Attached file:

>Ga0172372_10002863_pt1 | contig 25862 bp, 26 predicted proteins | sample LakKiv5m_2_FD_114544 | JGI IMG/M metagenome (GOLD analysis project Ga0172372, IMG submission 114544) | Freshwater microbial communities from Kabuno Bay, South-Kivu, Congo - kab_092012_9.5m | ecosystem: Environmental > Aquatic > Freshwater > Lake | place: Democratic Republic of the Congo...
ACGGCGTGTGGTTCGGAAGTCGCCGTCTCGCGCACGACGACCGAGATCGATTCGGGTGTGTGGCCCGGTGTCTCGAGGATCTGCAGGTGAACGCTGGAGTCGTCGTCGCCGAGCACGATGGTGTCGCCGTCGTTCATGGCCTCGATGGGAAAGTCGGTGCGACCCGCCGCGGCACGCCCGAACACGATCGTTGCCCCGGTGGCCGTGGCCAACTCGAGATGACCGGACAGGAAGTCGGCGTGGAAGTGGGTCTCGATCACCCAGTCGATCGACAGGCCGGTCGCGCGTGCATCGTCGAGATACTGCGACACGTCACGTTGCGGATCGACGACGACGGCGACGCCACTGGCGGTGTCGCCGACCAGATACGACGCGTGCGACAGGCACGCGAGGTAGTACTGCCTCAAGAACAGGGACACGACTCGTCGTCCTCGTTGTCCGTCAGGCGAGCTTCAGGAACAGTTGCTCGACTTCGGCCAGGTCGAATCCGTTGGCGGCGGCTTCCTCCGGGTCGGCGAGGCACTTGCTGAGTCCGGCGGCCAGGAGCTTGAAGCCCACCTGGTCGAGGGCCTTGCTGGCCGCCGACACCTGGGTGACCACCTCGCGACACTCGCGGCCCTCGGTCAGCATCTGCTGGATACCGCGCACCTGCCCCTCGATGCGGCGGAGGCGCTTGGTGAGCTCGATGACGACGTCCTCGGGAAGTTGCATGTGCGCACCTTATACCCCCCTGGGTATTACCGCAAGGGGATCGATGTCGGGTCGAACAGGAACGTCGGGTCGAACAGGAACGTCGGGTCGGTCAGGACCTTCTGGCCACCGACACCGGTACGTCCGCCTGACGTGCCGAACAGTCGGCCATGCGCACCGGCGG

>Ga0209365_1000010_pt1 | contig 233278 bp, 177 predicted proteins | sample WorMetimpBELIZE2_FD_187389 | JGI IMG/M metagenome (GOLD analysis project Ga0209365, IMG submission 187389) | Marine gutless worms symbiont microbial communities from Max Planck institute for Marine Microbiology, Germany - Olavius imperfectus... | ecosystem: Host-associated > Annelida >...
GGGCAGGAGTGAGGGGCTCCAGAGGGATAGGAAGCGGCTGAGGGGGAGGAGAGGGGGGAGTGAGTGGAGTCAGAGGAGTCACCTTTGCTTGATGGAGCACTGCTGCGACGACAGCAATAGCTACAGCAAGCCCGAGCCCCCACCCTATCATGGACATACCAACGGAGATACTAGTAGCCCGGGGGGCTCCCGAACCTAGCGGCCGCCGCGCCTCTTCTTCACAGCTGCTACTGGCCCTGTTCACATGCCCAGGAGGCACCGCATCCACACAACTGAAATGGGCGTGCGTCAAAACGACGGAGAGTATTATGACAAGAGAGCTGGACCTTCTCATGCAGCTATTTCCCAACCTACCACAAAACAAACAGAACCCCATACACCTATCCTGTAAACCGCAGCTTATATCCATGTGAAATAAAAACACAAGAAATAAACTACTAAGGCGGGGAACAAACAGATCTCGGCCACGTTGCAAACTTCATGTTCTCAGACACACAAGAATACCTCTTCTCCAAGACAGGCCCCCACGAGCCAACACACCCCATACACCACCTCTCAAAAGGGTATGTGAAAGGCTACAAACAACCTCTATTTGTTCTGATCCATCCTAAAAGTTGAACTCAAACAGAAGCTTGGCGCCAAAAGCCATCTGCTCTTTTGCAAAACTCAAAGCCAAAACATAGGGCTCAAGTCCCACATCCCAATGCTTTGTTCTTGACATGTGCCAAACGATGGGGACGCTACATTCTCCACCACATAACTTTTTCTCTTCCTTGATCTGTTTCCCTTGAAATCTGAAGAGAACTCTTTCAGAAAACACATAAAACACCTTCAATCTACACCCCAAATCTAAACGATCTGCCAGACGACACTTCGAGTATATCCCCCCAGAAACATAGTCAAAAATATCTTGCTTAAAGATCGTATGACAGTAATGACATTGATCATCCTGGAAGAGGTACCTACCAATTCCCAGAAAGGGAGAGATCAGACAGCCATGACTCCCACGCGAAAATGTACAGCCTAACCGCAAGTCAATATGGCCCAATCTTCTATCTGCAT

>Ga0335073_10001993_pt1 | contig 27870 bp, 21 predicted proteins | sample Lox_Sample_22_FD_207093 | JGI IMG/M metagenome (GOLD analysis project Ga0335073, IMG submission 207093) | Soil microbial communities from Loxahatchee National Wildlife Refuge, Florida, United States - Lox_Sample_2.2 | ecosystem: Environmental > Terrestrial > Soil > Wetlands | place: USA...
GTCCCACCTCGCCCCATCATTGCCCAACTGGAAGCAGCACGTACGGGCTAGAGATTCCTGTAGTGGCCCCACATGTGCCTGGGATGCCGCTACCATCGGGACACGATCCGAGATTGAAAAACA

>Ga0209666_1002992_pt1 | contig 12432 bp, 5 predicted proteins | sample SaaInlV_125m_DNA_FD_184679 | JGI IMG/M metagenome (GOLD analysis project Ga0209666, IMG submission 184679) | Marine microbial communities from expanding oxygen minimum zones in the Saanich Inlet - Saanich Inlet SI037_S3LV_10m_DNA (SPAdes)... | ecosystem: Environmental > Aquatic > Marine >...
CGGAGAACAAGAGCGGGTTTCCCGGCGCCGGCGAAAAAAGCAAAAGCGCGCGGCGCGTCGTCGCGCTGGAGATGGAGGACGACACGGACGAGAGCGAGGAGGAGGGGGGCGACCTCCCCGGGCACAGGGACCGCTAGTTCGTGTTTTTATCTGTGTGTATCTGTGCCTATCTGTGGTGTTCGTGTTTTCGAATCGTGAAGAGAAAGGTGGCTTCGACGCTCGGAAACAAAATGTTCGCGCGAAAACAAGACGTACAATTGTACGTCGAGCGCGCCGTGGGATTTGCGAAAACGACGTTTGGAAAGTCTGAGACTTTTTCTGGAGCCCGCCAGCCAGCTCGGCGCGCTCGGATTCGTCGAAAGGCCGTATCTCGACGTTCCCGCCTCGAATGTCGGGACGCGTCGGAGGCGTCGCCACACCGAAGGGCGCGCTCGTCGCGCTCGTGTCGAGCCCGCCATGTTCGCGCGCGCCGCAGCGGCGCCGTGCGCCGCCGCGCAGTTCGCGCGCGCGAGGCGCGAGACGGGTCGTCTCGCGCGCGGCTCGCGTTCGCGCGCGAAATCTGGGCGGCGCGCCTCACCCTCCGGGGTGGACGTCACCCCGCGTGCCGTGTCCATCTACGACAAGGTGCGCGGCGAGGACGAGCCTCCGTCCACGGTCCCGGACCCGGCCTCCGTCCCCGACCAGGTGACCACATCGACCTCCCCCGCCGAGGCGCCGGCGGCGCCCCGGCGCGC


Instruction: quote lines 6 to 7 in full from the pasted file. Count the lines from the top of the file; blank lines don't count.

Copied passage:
GTCCCACCTCGCCCCATCATTGCCCAACTGGAAGCAGCACGTACGGGCTAGAGATTCCTGTAGTGGCCCCACATGTGCCTGGGATGCCGCTACCATCGGGACACGATCCGAGATTGAAAAACA

>Ga0209666_1002992_pt1 | contig 12432 bp, 5 predicted proteins | sample SaaInlV_125m_DNA_FD_184679 | JGI IMG/M metagenome (GOLD analysis project Ga0209666, IMG submission 184679) | Marine microbial communities from expanding oxygen minimum zones in the Saanich Inlet - Saanich Inlet SI037_S3LV_10m_DNA (SPAdes)... | ecosystem: Environmental > Aquatic > Marine >...